“So great,” you say. “We have the influence, but our kids don’t talk to us! What good does that do?”

And here we come to the section on parenting. Because the first step is learning that the power still lies with you. Learning how to use that influence is something we all can achieve.




The first step in creating In-Reach was to learn what today’s Jewish teens are thinking, and to find new approaches to supporting them in their moral and ethical decision-making process. Teens in the Jewish community benefit from a strong support structure. Caring parents, private schools with top-notch teachers, guidance staff, and outreach volunteers and professionals surround our teens with love and offer them many caring lifelines for difficult life choices they may be facing.

But today there is a new outlet, the web, which teens turn to when they want to discreetly ask and answer questions. And when we think about the types of private questions teens might choose to ask online, it is obvious how important it is for us to have a Jewish outpost in cyberspace for these kids. As we have learned, if we are not present to answer these questions, someone else will answer them in our place.

And so, working with leading Jewish clinical experts including Rabbi Dr. Abraham Twerski and Dr. David Pelcovitz, In-Reach created an online, anonymous social networking system for Jewish teens, a site that actually doubles as a clinically based peer-counseling system. The portal, called, has served over 10,000 Jewish teens from across the United States and Canada, has hosted nearly 3,000 therapeutically supervised peer-discussions, and has enjoyed more than 27,000 posts from its teen users. Eighty percent of teens who use come from public schools, most of whom have limited Jewish backgrounds. Twenty percent of our users come from Jewish Day Schools, ranging from Orthodox to Reform.

All activity on is supervised by specially trained moderators, using a patent-pending online clinical methodology that was developed by In-Reach. And TheLockers community is extremely popular among teens, with over 70 percent of teenagers that hear about the system becoming users of it.

For over five years we have had the privilege of listening to Jewish youth from across North America share the most intimate and private questions of their lives with us. The primary topics are questions of Judaism and morality. Yet issues have ranged from family, to social stress, to school, to peer pressure, to body image, to drugs and drinking, to sex.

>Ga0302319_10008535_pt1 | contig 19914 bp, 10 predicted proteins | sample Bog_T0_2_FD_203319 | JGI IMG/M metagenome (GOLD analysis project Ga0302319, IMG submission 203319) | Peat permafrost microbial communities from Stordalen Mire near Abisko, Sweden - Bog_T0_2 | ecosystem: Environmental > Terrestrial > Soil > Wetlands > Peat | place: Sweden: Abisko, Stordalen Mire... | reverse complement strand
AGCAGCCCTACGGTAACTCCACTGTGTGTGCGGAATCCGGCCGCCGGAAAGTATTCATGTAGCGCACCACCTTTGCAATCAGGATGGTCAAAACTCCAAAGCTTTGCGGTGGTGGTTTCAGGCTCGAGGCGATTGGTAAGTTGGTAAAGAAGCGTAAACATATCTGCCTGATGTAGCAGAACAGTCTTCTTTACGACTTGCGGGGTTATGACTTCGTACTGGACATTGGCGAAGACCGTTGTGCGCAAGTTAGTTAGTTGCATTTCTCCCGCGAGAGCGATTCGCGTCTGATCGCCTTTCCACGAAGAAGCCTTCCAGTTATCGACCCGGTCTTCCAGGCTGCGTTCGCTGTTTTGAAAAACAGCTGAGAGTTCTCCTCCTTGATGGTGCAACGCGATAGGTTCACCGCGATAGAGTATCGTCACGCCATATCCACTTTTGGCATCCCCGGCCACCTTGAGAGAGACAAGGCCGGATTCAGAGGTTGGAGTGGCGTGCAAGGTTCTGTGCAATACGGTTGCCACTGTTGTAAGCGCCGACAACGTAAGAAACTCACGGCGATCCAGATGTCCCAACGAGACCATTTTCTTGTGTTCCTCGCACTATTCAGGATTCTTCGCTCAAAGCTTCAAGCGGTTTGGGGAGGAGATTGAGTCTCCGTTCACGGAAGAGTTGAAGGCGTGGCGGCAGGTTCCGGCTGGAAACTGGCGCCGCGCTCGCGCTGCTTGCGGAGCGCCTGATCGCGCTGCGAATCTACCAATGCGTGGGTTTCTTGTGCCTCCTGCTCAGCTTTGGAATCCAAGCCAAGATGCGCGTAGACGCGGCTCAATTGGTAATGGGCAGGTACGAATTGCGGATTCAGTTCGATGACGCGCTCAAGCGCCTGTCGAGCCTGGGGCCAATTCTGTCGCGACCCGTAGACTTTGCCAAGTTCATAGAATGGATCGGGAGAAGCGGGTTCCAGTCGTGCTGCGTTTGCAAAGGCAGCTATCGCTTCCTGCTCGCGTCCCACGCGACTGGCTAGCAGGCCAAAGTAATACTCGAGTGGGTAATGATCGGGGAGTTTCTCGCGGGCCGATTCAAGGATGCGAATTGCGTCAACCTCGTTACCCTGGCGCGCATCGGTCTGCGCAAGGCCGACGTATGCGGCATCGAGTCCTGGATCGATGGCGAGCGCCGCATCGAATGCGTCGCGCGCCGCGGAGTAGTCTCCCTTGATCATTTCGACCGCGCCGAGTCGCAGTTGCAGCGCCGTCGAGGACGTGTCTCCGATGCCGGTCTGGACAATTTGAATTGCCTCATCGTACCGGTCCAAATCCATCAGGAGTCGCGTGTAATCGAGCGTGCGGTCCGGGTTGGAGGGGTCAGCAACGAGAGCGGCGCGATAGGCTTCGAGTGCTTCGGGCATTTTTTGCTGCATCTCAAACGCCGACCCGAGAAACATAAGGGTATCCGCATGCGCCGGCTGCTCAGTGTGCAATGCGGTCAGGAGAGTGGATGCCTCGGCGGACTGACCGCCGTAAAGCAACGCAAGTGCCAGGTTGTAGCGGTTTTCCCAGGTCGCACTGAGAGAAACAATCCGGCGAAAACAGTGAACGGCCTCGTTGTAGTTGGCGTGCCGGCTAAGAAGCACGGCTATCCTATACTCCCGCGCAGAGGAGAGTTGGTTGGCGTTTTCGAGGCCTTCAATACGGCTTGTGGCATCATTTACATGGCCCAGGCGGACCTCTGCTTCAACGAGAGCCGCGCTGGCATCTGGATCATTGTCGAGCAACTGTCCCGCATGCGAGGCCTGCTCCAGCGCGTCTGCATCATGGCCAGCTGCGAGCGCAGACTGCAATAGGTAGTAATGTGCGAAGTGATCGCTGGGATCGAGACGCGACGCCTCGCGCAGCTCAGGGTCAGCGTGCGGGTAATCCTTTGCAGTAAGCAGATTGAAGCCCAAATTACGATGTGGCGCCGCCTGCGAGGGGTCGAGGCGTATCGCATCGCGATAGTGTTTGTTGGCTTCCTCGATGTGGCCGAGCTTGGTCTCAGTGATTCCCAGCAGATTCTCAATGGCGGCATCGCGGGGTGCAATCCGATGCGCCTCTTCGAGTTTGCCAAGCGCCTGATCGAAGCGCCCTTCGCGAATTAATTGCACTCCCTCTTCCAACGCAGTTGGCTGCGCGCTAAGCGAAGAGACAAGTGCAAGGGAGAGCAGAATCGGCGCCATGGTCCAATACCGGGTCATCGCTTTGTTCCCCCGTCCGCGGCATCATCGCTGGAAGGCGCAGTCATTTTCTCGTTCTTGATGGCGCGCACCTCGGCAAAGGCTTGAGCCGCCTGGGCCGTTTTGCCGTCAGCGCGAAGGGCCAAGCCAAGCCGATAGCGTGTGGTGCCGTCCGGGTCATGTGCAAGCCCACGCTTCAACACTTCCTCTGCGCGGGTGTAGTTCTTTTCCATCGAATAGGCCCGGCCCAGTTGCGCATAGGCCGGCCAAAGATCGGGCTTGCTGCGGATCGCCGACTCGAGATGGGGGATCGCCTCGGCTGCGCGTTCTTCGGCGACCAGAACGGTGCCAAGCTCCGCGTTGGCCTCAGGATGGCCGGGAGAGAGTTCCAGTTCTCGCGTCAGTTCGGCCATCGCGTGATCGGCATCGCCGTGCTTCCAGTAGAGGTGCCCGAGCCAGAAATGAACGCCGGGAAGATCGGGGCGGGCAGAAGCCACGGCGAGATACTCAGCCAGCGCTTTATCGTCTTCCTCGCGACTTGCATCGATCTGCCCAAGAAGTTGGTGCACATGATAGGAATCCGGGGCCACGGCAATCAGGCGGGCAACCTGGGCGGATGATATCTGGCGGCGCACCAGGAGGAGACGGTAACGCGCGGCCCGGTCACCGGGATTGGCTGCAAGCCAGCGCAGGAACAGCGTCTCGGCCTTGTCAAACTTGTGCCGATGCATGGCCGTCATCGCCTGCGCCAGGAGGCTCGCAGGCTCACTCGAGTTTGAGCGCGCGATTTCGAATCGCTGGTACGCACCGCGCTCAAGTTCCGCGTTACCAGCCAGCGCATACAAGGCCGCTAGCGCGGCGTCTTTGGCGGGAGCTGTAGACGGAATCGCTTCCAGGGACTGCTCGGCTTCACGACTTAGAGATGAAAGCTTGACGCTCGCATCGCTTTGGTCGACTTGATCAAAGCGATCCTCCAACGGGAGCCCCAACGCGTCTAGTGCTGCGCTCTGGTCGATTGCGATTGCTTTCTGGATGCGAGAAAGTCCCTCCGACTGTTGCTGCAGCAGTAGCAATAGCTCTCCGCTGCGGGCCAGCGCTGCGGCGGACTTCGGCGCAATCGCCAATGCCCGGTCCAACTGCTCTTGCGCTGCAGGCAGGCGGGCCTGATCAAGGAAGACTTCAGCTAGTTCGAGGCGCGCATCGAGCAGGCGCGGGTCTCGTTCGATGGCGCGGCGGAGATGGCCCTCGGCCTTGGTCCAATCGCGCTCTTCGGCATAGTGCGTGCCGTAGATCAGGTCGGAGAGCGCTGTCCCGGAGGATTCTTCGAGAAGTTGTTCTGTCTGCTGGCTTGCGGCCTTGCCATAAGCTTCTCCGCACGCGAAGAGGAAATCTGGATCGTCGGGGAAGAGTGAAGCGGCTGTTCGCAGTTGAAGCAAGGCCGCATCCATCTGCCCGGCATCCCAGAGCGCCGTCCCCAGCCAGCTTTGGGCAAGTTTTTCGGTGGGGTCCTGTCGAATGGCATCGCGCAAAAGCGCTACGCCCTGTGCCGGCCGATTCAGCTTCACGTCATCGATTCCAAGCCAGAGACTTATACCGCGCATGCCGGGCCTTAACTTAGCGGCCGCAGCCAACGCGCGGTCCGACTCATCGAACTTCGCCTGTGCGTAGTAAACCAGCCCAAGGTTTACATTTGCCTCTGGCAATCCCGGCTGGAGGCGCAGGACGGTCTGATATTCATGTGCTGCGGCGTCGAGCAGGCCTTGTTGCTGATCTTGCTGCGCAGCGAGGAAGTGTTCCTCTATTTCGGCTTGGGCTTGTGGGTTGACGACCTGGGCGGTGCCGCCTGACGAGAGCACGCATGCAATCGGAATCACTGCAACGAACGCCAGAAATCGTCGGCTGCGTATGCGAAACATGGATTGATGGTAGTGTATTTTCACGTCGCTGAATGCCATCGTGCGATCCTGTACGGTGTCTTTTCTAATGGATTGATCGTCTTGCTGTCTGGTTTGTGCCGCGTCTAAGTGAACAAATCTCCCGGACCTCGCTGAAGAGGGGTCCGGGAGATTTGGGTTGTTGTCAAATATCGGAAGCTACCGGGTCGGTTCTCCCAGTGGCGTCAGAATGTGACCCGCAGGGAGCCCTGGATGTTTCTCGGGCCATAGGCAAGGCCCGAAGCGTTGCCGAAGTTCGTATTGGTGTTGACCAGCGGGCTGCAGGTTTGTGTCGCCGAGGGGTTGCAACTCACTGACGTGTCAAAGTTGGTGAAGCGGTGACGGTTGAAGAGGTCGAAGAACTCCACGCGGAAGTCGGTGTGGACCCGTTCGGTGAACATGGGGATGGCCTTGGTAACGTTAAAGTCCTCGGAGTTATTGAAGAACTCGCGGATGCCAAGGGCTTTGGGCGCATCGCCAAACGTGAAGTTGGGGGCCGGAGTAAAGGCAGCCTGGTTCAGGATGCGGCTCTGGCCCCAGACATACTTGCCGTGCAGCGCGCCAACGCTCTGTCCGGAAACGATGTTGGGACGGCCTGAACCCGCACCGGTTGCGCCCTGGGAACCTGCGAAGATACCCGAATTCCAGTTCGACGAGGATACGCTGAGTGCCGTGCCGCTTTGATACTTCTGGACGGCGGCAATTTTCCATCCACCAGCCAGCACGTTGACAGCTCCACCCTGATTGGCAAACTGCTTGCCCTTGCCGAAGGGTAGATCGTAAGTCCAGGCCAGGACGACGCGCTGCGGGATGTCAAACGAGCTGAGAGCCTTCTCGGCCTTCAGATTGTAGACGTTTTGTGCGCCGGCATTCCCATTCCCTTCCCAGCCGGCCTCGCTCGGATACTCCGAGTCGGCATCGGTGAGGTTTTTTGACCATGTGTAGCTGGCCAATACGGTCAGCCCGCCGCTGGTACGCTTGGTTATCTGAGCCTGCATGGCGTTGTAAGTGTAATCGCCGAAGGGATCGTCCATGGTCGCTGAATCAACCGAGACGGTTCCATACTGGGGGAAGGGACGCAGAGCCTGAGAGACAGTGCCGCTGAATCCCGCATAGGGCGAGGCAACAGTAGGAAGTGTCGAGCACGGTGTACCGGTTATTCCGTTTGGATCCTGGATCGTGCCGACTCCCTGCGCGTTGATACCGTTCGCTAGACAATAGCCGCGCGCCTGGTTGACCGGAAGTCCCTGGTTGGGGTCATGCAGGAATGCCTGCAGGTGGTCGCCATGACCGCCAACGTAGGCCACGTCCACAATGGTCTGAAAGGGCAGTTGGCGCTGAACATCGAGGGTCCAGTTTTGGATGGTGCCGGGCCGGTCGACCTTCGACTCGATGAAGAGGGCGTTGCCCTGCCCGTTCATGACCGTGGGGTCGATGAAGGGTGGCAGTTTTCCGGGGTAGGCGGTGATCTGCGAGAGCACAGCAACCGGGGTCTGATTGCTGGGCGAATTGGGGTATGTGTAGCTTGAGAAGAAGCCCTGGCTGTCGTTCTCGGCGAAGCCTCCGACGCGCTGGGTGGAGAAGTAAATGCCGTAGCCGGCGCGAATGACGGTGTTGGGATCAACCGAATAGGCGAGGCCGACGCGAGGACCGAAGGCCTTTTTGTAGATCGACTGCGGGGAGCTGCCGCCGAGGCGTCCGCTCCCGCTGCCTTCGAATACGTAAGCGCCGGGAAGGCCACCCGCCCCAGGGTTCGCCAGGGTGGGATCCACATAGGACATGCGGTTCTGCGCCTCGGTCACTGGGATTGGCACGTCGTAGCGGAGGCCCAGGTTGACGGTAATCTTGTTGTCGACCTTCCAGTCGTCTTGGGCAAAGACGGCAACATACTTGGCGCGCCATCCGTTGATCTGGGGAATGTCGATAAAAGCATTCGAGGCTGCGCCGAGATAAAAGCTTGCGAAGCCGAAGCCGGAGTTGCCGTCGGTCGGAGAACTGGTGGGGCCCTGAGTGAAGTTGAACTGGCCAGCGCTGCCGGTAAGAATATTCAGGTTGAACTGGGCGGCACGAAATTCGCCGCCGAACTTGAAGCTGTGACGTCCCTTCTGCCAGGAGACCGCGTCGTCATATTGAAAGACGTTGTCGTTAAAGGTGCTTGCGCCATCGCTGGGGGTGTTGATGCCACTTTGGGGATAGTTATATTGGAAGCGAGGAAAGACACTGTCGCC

As we listened to and supported Jewish teens of all denominations, we began to learn from the teens about how traditional approaches to parenting were and were not working in a digital generation. Parenting workshops were created, and our learning from the teens was synthesized with the feedback, reactions, and real world experiences of hundreds of today’s parents from across the country.

There are seven central principles that were found to be common to all successful relationships between today’s parents and today’s teens. These principles define and clarify the lens through which traditional parenting approaches may be evaluated for success in a modern era. Furthermore, they provide a priceless guide for any parent struggling to understand, heal, or strengthen their relationship with their teen.

These insights are available to the Jewish community via parenting workshops that In-Reach delivers nationally, and will soon be supported by a book that teaches the seven central principles of value-based parenting. In addition, readers of Conversations are invited to be in touch with us via email, at [email protected], if there are specific questions we may answer for you.

There are new truths we must accept as a community and essential questions we must answer as parents and teachers.

It is vital that we come to accept the following new realities:

  • Although the gap between parents and teens is timeless, the consequence of that gap has become much more serious.
  • We are no longer the gatekeepers of our children’s learning. If we are not able or willing to address the questions of our children in a meaningful fashion, they will discuss their questions with someone else.
  • Absolutes will backfire. Strong-arm parenting and absolute religious rules only work on a hostage audience. Today’s youth have alternatives. To succeed, our answers must demonstrate meaning and value.


The questions we must ask ourselves as parents, teachers, and rabbis are as follows:

  • If a teen is making a major life decision, would he or she feel comfortable to come to us while contemplating the decision?
  • If the decision was already made, and it was the wrong decision, would he or she feel comfortable to turn to us during the fallout?
  • Do we know what we believe regarding values and faith—and why we believe it?
  • Do we share what we believe with our children, consistently and through meaningful conversation and behavior?
  • In a world where all temptations and values are on the table, why would our kids choose Judaism?
  • Given the choice again, would we? Why?


The world we grew up in has changed. Our children are faced with choices that we never had to make, and they are assaulted with foreign values that are confusing even to adults. It is essential that we understand how their world has changed, and respect the impact and consequences of those changes.

As a Masoretic tradition—a tradition that is based upon transmission from parent to child and teacher to student—our success as a Jewish community is measured by the ultimate choices our children make. By learning to parent and teach according to values, instead of rules, we can provide our children with a Judaism that is relevant to the questions upon which their modern lives revolve.